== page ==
Locke didn't get a chance at redemption or any kind of grand sendoff. His storyline just abruptly and senselessly ended. I kept expecting the real Locke to somehow come back to life at the last minute and defeat the fake Locke, but alas, it wasn't to be.

Anyway, here's my rendition of John Locke (the TV character, not the philosopher), if he was a Hanna-Barbera type of cartoon character. Apparently it's been a while since I drew any kind of human character. As I started to color Locke, I had to stop and think how to make flesh color!

Drawn in Photoshop on the graphic tablet.
Here's the very rough preliminary sketch I did of Locke.

Something You Don't See Every Day...

Every morning on the way to work I drive past this costume shop. I noticed this colorful window display today and thought, "Now there's something you don't see every day." Well, unless maybe you live in Metropolis or Gotham City.

Here's what I first thought was a Superman costume, but the sign in the window is telling me that it's a "poodle blouse." Is that like a poodle skirt?

Note that the Superman costume comes complete with built in washboard abs. I guess in Superman's case they'd be "super abs."

It's hard to see, but if you look closely you can see that the mannequin is wearing a long, stylish black wig, very much like the hairstyle Superman had in the 1990s. Back then DC Comics was desperately trying to figure out a way to make Superman relevant to the times, so they had the brilliant idea to give him a shoulder length hairdo. Actually let's face it-- it was a mullet. Apparently the Man of Steel doesn't have Super-Style.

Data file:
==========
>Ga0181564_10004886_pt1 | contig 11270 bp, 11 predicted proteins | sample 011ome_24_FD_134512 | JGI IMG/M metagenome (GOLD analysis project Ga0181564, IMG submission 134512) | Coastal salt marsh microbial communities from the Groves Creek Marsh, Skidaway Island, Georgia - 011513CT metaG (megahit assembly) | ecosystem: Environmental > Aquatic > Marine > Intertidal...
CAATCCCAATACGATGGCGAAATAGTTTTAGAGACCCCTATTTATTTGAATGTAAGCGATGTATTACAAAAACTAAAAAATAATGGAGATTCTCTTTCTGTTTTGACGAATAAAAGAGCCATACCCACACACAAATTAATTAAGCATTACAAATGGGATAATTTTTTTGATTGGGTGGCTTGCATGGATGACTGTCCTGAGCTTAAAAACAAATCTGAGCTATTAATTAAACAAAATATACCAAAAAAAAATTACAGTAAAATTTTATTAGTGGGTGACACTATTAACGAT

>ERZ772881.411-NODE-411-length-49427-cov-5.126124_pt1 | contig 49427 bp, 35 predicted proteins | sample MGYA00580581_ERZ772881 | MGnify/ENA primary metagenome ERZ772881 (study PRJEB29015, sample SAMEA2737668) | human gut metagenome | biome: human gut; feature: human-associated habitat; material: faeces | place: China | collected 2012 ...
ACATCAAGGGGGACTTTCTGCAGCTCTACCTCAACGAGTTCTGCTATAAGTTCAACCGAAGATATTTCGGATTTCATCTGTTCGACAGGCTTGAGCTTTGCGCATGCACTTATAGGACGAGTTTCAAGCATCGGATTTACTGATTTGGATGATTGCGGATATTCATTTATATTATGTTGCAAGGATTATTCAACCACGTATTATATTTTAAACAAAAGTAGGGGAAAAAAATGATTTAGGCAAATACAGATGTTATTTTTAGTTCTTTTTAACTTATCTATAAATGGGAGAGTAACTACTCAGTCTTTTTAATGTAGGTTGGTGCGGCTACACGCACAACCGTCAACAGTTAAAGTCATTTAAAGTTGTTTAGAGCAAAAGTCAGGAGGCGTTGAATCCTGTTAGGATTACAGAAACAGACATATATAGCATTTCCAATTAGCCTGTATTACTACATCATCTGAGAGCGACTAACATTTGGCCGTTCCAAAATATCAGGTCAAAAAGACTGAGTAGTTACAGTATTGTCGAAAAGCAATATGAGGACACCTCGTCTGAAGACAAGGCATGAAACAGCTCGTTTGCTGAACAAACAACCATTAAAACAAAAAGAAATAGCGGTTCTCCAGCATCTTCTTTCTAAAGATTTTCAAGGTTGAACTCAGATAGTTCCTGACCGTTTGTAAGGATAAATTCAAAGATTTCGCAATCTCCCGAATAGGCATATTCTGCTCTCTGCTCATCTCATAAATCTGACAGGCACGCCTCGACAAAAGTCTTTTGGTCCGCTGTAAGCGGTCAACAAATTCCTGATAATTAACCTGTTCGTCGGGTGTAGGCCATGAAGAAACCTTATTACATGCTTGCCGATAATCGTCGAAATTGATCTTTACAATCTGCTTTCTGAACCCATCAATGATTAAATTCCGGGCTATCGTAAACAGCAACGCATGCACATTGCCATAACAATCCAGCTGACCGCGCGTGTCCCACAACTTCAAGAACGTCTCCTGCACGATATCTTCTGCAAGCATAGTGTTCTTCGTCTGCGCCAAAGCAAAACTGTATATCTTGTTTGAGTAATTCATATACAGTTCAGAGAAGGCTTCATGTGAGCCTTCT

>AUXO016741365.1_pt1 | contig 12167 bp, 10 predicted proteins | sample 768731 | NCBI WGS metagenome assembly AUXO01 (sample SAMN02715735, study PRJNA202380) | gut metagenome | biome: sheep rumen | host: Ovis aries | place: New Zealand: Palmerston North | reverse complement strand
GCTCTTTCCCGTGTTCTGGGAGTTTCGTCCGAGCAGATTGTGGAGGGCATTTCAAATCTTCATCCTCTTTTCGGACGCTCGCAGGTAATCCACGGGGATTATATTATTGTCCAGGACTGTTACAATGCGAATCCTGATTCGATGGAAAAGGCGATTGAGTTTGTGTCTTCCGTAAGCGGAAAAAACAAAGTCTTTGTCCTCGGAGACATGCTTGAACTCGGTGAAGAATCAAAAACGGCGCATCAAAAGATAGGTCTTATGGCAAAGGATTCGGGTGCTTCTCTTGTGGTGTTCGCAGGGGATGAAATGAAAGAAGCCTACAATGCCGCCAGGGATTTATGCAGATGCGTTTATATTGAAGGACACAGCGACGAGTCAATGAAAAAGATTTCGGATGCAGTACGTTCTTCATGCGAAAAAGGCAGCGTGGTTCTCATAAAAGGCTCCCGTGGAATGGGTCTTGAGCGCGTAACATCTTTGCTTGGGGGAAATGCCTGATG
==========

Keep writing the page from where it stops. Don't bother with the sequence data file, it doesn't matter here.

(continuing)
Next to Superman in the display window was a pretty good Supergirl costume. She needs a blonde wig to be 100% comic accurate though.

Look at this poignant image showcasing the void between Superman and Supergirl. "Why won't Superman look at me?" cried Supergirl. "H-he treats me like I'm nothing more than a derivative, female knock-off of his own character! Doesn't he know that I'm a person too?"

Superman gazes wistfully out the display window, the serene trees reflected in the glass before him. Sometimes it's lonely being a god-like super being.

I'm praying that's just some sort of support mechanism there in his trunks.

The display on the other side of the building featured Captain America. Not a bad looking suit, until you get to the faux boots. And where's Cap's iconic red, white and blue shield?

Why, look who it is, standing awkwardly in the window! It's none other than Captain America Junior! According to the signs, he's here to advertise bowling shirts (?), kid's pizza party music (??) and line dancing lights (???). I have to admit that I am totally mystified by the range of products this store sells.

Look out, Captain America Junior! That female T-1000 Terminator is sneaking up behind you!

False Advertising

Here's the cover for the recent direct-to-DVD movie Hardwired. As near as I can tell, it's a futuristic sci-fi thriller about unwitting spies with brain implants, or some such thing.

Note that the cover features Cuba Gooding Jr.* and a skillfully done Photoshop painting of Val Kilmer. Mr. Kilmer appears here on the cover looking not unlike he did in his Top Gun days.

Here's how Val Kilmer actually appears in the movie: